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I Have a Master and Various Slave Servers.

There is a huge amount of the data on all the servers and I wish to create an Archiving system for our Data.

Scenario is : I want that only Last one year data to be on the servers and all other previous data to be move to archiving system.

Most of the tables are InnoDB and there may also be referential integrity between the tables. (When I purge/Delete the old data from the Servers, which i have moved to the Archive the referential integrity also may fail).

Since I have this data in the Production Servers, what steps should I take to accomplish this with no downtime?

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A few questions: How many InnoDB tables? How much data do you have? Do you have ON DELETE CASCADE defined on your foreign key relationships? –  RolandoMySQLDBA Mar 19 '12 at 16:54
    
@Rolando : There are 150+ tables and and all of them are InnoDB.they don't have on delete cascade. –  Abdul Manaf Mar 19 '12 at 17:00
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4 Answers

I would suggest looking at the pt-archiver tool in Percona Toolkit.

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does pt-archiver will have any impact on the replication status..?Can you throw some light on the working on the tool i have gone through the documentation but was not able to understand fully..will you please explain that..? –  Abdul Manaf Mar 16 '12 at 5:28
    
pt-archiver nibbles at your big table and slowly/relatively safely moves your old data to another table/server/file or just deletes the old data entirely. –  Jonathan Mar 19 '12 at 11:19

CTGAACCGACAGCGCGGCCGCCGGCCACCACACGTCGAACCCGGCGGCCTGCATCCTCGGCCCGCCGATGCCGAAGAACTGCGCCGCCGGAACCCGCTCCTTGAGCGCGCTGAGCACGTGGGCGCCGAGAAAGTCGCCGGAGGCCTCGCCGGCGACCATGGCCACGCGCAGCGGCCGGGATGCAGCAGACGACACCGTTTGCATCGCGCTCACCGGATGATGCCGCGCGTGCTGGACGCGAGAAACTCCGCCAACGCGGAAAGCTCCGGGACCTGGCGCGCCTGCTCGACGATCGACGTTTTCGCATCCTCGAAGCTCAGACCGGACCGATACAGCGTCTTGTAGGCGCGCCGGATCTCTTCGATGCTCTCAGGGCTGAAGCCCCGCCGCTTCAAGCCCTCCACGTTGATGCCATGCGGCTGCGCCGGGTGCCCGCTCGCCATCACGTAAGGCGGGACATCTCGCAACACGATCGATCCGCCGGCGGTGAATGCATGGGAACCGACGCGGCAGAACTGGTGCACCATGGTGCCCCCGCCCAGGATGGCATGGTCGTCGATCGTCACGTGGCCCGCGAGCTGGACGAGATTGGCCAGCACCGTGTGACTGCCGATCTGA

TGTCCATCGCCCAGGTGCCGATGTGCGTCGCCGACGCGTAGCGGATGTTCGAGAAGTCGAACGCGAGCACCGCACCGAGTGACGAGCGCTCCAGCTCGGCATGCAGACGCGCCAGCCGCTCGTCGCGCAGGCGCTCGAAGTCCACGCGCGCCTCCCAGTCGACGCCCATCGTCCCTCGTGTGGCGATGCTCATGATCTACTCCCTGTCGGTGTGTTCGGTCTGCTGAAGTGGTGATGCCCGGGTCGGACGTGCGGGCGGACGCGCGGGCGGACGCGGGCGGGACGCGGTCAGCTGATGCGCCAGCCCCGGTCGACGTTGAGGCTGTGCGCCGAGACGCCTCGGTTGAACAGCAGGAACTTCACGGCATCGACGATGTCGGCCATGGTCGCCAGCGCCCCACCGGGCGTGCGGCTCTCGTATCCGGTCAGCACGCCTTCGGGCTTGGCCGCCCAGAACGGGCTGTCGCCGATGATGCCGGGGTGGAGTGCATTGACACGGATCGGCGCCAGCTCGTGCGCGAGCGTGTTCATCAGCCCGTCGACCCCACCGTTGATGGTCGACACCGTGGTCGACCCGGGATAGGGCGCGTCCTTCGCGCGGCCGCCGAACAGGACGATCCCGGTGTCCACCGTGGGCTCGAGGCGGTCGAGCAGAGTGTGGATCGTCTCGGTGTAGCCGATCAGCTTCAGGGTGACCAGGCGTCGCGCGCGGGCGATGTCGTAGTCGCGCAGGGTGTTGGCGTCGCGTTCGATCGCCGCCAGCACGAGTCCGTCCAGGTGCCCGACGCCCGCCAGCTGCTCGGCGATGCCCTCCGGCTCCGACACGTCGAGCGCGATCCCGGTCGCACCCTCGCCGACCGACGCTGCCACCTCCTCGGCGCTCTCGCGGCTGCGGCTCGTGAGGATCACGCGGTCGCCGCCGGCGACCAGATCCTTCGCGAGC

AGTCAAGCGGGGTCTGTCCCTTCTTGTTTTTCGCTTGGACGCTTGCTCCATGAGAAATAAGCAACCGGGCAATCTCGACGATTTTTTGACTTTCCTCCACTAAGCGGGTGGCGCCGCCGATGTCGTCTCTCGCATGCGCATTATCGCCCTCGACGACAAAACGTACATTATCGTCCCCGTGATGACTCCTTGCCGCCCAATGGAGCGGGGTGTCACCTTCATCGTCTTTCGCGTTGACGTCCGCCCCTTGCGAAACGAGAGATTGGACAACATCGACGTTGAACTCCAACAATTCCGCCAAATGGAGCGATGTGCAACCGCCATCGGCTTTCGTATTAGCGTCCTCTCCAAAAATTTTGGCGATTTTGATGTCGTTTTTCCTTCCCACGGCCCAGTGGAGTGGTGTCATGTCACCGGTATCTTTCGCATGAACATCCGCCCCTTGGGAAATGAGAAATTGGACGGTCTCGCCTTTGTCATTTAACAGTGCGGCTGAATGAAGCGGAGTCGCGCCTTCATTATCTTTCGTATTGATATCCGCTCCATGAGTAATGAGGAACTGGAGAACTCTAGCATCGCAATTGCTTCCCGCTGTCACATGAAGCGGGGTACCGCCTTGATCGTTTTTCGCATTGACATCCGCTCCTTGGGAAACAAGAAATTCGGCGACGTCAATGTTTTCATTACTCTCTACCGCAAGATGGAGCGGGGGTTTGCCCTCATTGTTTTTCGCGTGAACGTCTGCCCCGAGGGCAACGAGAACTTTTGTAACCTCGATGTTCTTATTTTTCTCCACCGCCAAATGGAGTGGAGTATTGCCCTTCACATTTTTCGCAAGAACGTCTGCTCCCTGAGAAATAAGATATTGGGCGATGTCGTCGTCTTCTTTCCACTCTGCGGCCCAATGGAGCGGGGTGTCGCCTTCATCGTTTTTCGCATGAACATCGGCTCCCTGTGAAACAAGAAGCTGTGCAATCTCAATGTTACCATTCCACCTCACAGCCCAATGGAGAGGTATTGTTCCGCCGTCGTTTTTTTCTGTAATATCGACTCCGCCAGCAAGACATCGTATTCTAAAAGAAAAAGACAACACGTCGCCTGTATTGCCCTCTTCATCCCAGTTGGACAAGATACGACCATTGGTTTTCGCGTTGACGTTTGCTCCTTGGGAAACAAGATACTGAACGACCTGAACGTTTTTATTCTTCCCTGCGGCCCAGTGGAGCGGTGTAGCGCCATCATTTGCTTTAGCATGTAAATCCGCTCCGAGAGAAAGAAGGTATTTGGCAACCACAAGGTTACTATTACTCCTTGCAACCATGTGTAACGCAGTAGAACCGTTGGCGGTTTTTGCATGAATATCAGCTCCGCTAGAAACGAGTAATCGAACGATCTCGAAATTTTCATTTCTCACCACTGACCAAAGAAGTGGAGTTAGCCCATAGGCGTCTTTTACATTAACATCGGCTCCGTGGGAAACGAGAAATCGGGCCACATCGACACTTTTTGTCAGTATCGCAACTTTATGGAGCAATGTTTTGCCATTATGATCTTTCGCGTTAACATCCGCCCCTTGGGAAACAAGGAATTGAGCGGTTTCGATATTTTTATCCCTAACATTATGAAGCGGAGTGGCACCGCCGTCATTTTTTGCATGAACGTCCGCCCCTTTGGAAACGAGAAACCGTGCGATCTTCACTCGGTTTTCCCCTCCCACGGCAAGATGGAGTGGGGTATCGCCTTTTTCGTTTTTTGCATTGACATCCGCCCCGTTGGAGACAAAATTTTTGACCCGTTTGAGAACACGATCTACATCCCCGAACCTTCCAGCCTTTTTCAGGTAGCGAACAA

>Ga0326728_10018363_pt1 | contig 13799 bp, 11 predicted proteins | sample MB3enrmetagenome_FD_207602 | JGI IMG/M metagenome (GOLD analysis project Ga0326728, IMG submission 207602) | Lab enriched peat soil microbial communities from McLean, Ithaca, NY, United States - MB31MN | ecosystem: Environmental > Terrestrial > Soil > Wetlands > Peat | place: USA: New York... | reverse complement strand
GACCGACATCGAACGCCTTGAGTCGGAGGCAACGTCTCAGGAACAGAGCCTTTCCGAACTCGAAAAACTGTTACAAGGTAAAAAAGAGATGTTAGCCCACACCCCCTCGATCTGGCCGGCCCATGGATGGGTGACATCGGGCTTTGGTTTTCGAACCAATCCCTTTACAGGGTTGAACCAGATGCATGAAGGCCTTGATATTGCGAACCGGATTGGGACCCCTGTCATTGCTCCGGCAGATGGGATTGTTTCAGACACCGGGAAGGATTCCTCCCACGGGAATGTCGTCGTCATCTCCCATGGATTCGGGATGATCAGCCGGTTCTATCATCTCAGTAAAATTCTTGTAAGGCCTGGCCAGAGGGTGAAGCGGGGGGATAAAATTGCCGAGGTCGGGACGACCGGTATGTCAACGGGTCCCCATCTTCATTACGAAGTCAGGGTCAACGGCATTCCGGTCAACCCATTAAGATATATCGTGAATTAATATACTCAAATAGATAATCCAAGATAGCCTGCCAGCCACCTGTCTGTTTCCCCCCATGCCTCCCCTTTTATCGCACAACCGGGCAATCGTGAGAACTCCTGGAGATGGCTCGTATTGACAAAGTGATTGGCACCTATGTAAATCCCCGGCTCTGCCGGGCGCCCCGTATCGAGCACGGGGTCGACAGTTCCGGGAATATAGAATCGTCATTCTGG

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You could probably still use MySQL Replication.

You would designate one of the Slaves as an ArchiveSlave.

On the ArchiveSlave, you would need to run a special tool from the Percona Toolkit called pt-slave-delay.

Here is an example from the Documentation

To hold slavehost one minute behind its master for ten minutes:

pt-slave-delay --delay 1m --interval 15s --run-time 10m slavehost

In your case, you may want to hold the ArchiveSlave one day behind every day

pt-slave-delay --delay 24h --interval 15s --run-time 86340s slavehost

This will hold the slave 24 hours behind for 23 hours 59 minutes

Try running this in a crontab at midnight

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that's ok...but i want to move the old data from all other slaves as well as master...to somewhere else(As Archive Db)On daily basis.But the point is that the Replication should not be affected.So How will i achieve it –  Abdul Manaf Mar 16 '12 at 4:11
    
Rolando, could partitioning the data based on the date be used in this situation? I've seen it done in SQL Server, but not yet in MySQL. –  Craig Efrein Mar 16 '12 at 7:53
    
@Rolando : I want only last one year data to be on the servers and all other to be moved on the archiving syste. –  Abdul Manaf Mar 19 '12 at 6:55
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Here is a method that we have implemented for a similar requirement. This set up has an advantage of no down time and the archive db always being up to date with most recent data.

  1. Set up a master and at least two slaves.

  2. Designate one of your slaves as a failover for master and the other slave as archive db. You could have multiple slaves for failover and multiple slaves acting as archive db.

  3. Optionally set up large tables with partitioning on timestamp columns.

  4. Create a stored procedure or a SQL script that deletes data without replicating the changes to slaves. (This script could also handle creating and dropping partitions as necessary.) This could be achieved by turning off binary logging for that transaction, doing the delete, and then turning binary logging back on:

    SET sql_log_bin = 0;
    -- DELETE statement(s).
    SET sql_log_bin = 1;

  5. Execute the delete SQL script or stored procedure via cron job or MySQL Event Scheduler on the master.